'IScapable of being misunderstood. As applied to an act of the sovereign power directed against another sovereign power not owing temporary allegiance, in pursuance of sovereign rights of waging war or maintaining peace on the high seas or abroad, it may give rise to no legal remedy. But as applied to acts of the executive directed to subjects within the territorial jurisdiction it has no special meaning, and can give no immunity from the jurisdiction of the Court to inquire into the legality of the act.'
No case can, thereforee, be said to have been made out by the appellant that the accident in question was as a result of an Act of State. The trial Court, however, did not direct itself to the question whether the aircraft of the Indian Air Force being on official flight, the crash would be relatable to the exercise of sovereign power as distinguished from an Act of State and this is the only aspect of the matter which was argued before us. This question has now been settled by the Supreme Court by its decison : (1966)IILLJ583SC : M/S Kasturi Lal Ralia Ram Jain v. The State of Uttar Pradesh which has laid down the law with regard to the liability of the Govevrnment for the tortious act of its servants. After a review of all relevant cases on the point starting with 196 6 5 Bomb HCR A 1 in re : Peninsular and Oriental Steam Navigation Co. v. Secretary of State for India in Council and ending with the earlier decision of the Supreme Court : AIR1962SC933 : State of Rajasthan v. Mst. Vidhyawati it was observed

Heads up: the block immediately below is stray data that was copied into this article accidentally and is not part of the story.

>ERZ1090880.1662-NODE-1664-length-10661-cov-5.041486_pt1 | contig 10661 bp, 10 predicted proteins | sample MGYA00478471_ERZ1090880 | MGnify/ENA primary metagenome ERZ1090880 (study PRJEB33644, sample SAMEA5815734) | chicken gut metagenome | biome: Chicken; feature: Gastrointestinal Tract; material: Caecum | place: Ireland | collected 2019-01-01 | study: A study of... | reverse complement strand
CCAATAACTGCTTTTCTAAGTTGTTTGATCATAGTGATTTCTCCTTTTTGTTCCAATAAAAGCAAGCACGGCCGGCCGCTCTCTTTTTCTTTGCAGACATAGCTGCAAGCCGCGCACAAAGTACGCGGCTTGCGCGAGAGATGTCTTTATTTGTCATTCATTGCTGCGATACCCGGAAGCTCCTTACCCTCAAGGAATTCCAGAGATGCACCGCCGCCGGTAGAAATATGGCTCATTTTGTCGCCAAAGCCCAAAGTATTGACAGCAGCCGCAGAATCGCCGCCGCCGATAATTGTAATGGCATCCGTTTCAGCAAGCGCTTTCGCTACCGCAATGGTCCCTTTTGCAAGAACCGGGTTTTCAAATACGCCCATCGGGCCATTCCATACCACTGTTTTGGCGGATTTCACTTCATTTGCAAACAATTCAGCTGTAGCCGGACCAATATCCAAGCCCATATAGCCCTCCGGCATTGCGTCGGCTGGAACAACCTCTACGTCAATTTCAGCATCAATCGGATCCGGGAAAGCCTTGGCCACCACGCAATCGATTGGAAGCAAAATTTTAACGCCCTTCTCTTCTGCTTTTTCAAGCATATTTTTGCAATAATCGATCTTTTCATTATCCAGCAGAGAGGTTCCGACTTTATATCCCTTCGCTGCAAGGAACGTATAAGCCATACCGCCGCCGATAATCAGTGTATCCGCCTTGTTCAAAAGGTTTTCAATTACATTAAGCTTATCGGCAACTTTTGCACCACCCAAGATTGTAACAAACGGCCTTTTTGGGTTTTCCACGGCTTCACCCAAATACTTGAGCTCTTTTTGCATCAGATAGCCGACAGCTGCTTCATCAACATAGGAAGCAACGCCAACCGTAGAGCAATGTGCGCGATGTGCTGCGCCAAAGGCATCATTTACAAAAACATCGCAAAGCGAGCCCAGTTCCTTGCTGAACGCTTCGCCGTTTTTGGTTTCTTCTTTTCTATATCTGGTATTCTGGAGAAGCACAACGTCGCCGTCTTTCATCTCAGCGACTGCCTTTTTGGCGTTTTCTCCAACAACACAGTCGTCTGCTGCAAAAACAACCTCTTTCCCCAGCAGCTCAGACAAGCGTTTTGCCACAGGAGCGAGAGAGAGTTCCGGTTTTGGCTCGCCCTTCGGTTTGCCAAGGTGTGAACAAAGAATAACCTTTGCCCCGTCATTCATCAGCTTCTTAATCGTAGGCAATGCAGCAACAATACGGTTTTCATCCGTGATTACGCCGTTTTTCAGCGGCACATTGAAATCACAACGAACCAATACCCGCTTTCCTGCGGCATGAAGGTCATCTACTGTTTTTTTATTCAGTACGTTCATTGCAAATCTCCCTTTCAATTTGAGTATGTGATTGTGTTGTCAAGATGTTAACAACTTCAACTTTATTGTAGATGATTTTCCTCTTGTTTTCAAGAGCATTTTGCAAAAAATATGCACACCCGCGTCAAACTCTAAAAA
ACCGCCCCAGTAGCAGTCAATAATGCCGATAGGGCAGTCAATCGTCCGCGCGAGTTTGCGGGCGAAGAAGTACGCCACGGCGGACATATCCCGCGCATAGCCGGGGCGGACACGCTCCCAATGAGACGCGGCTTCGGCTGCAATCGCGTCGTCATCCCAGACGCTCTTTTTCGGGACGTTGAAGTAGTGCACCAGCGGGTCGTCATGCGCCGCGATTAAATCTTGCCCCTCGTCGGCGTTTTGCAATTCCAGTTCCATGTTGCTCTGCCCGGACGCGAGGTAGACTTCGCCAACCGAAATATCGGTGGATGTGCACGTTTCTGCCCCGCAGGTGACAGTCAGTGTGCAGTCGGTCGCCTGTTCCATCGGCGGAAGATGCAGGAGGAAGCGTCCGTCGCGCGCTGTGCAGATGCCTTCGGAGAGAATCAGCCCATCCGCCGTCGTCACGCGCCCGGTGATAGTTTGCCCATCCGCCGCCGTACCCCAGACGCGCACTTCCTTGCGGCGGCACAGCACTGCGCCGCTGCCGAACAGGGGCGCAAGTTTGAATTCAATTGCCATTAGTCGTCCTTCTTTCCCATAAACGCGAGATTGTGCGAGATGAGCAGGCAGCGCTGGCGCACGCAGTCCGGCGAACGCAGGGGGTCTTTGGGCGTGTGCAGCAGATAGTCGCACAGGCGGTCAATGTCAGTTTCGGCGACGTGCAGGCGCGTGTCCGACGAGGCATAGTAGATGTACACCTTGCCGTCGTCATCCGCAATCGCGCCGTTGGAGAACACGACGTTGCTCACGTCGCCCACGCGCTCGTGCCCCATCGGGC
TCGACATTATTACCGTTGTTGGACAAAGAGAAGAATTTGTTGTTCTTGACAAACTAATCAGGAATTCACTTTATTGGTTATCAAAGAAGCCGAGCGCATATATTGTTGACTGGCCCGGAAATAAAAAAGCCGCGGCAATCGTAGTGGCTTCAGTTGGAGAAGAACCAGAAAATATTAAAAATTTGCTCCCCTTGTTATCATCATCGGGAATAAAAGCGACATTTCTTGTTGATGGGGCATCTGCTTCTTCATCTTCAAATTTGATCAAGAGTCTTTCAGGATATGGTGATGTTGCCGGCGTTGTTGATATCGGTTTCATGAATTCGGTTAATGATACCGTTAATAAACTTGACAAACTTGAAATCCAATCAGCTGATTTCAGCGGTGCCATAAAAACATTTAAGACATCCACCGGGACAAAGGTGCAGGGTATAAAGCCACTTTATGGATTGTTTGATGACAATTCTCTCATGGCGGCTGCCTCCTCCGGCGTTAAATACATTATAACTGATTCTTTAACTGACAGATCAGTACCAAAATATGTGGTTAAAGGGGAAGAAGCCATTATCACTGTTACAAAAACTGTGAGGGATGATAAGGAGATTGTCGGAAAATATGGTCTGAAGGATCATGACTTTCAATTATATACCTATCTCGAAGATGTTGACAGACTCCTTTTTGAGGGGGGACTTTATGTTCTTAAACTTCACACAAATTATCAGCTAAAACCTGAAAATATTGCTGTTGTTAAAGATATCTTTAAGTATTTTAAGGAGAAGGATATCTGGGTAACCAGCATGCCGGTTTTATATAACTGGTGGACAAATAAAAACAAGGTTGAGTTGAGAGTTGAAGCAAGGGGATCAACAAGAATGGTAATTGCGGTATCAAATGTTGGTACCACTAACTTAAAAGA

'INdealing with such cases, it must be borne in mind that when the State pleads immunity against claims for damages resulting from injury caused by negligent acts of its servants, the area of employment referable to sovereign powers must be strictly determined. Before such a plea is upheld, the court must always find that the impugned act was committed in the course of an undertaking or employment which is referable to the exercise of sovereign power, or to the exercise of delegated sovereign power that in the case of the State of Rajasthan, : AIR1962SC933 this Court took the view that the negligent act in driving the jeep car from the workshop to the Collector's bungalow for the Collector's use could not claim such a status. In fact, the employment of a driver to drive the jeep car for the use of a civil servant is itself an activity which is not connected in any manner with the sovereign power of the State at all. That is the basis on which the decision must be deemed to have been founded; that it is this basis which is absent in the case before us. It is necessary to limit the area of these affairs of the State in relation to the exercise of sovereign power, so that if acts are committed by Government employees in relation to other activities which may be conveniently described as non-governmental or non-sovereign, citizens who have a cause of action for damages should not be precluded from making their claim against the State. That is the basis on which the area of the State immunity against such claims must be limited, and this is exactly what has been done by this Court in its decision in the case of State of Rajasthan.'